First proper, well-thought-out custom build I've done, and I opted to aim high with it - as much as I could, within budget. Running very smoothly so far, used primarily for games, as well as some graphics design/Photoshop work.
This build started when my old desktop, running an i7-4790 and GTX 960, finally gave up the ghost. I was fortunately able to salvage the storage (HDD and SSD) and retrieve my files, but it was evidently time to start work on a new system. I initially considered a Ryzen 5 2600 or 3600, but the amount of troubleshooting and temperamentality I had been seeing with the 3600 and the B450 (and even X570) motherboards dissuaded me from choosing that.
Were I on a tighter budget, I likely would have gone that route, but I was able to spare a bit for an i7-9700K, and settled on the RTX 2070 Super as a GPU after looking at the specs between the current Nvidia cards. The price increase on the 2080 Super relative to the performance was too high to justify, and the 2080 Ti was well beyond my budget.
The MSI MPG Z390 Gaming Pro Carbon came from the CPU/GPU decision, as I wanted a fairly reliable Z390 full ATX board with more than four SATA ports and space for some M.2 SSDs. The Corsair Vengeance RGB Pro RAM was on sale for~$85 USD, two dollars more than the non-RGB variant, so I tossed the extra dollars at some fancier RAM.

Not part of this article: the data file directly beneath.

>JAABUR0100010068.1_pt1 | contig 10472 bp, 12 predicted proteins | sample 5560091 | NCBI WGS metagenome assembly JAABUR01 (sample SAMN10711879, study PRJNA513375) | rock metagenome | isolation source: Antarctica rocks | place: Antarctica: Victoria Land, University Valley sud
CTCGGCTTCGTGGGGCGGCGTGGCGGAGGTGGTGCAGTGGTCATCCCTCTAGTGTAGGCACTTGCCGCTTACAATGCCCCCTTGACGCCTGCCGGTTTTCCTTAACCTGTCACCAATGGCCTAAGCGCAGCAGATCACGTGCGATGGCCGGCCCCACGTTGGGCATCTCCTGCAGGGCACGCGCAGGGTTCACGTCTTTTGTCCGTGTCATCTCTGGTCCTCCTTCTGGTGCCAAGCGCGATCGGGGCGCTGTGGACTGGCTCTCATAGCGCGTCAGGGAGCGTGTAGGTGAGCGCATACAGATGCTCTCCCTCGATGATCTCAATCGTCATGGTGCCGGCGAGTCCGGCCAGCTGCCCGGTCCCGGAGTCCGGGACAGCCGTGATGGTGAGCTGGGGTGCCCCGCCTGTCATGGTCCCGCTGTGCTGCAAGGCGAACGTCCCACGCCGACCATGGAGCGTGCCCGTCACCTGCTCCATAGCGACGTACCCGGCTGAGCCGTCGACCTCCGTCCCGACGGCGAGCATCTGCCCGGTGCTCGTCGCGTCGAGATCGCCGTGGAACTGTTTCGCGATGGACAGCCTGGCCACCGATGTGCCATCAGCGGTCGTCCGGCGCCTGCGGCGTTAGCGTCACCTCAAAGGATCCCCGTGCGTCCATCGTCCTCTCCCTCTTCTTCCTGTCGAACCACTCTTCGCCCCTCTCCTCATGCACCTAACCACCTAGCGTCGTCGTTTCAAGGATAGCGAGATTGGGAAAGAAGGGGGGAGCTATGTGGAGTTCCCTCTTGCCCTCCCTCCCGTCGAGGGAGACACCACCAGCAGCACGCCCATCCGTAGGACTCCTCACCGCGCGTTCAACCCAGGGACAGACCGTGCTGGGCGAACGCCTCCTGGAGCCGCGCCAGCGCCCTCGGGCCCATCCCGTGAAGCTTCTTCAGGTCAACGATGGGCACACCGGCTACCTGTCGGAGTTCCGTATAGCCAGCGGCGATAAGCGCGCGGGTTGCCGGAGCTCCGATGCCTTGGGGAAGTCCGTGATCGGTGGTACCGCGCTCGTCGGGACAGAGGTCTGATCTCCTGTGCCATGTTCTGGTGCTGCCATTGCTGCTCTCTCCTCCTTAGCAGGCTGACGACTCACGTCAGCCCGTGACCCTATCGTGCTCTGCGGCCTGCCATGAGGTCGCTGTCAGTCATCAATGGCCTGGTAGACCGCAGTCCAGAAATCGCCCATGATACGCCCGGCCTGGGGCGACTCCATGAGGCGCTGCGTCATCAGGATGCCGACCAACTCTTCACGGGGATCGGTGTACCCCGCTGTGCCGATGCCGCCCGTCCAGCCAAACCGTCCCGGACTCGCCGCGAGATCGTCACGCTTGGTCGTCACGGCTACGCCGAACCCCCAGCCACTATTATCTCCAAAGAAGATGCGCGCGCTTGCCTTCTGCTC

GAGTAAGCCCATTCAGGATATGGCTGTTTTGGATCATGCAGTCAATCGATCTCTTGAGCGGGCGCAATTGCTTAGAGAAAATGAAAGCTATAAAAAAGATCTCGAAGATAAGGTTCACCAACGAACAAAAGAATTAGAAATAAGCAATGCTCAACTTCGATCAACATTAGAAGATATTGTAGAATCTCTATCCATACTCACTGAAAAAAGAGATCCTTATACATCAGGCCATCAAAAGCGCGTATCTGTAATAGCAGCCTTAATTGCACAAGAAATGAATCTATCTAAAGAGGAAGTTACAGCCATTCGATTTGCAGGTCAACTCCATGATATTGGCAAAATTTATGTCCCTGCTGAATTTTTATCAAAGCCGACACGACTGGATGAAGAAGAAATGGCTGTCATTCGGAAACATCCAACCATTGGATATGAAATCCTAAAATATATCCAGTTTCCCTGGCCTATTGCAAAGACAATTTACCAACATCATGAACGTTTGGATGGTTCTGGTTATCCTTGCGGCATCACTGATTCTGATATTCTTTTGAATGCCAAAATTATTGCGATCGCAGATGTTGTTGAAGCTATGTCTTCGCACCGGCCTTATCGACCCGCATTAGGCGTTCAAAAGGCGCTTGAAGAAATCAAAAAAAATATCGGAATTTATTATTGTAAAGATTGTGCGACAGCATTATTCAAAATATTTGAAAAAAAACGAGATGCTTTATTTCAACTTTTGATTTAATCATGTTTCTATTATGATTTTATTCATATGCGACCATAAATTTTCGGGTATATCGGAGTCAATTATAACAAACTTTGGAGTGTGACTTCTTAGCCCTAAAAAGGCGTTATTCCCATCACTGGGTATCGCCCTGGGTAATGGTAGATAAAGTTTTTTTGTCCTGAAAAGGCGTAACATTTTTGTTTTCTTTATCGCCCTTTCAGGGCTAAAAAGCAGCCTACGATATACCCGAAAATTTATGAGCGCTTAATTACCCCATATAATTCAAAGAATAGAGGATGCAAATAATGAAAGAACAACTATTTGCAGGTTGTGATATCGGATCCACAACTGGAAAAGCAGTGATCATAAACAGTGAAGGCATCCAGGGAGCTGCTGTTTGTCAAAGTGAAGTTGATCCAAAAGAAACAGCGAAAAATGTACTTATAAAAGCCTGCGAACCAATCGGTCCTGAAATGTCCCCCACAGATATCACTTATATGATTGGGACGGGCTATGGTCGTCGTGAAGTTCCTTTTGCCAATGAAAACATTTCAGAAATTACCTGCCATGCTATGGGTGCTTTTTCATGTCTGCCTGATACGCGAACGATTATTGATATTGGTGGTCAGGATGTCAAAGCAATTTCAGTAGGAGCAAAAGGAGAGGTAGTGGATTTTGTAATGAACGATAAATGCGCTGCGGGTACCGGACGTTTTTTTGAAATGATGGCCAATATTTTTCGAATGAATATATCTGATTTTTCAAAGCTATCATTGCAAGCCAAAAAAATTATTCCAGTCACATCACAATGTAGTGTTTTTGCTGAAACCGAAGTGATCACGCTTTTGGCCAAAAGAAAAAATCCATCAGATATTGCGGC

I was considering the CRYORIG H5 Ultimate as a CPU cooler, but the sale on it ended before I purchased my parts, and I wanted something that wouldn't hurt the wallet as much, so I opted for the Scythe Mugen 5 Rev. B, something still within the bounds of what I was looking for.
Originally, I intended on using a 2.5" SSD (250 or 500 GB) and HDD (2 TB) for storage, as well as throwing in an optical drive for CD burning (I am a dinosaur), but I eventually shifted towards favoring a 500GB M.2 NVMe SSD and a 2.5" 1TB SSD for the sake of speed.
The case was something I settled on late into the build, and while I wanted something a little easier on the wallet, the design of the Phanteks Enthoo Pro M TG had impressed me: there was a good amount of room for working inside the case, plenty of places for tying down cables (plus some pre-installed velcro straps), a good amount of airflow through the front, and a nice basement for the PSU and any 3.5" drive bays, and even a 5.25" drive bay space.
After getting familiar with the case, I started with the mobo, and despite my lack of experience (this being my first "real" build), everything went off without a hitch. The Scythe Mugen was a little finicky to install, but it was still bearable. The mobo comes with a small heat sink for one of the M.2 SSDs, which I installed the Samsung 970 Evo under. There are also plenty of headers for fans and RGB lights on the mobo, making it easy to work with.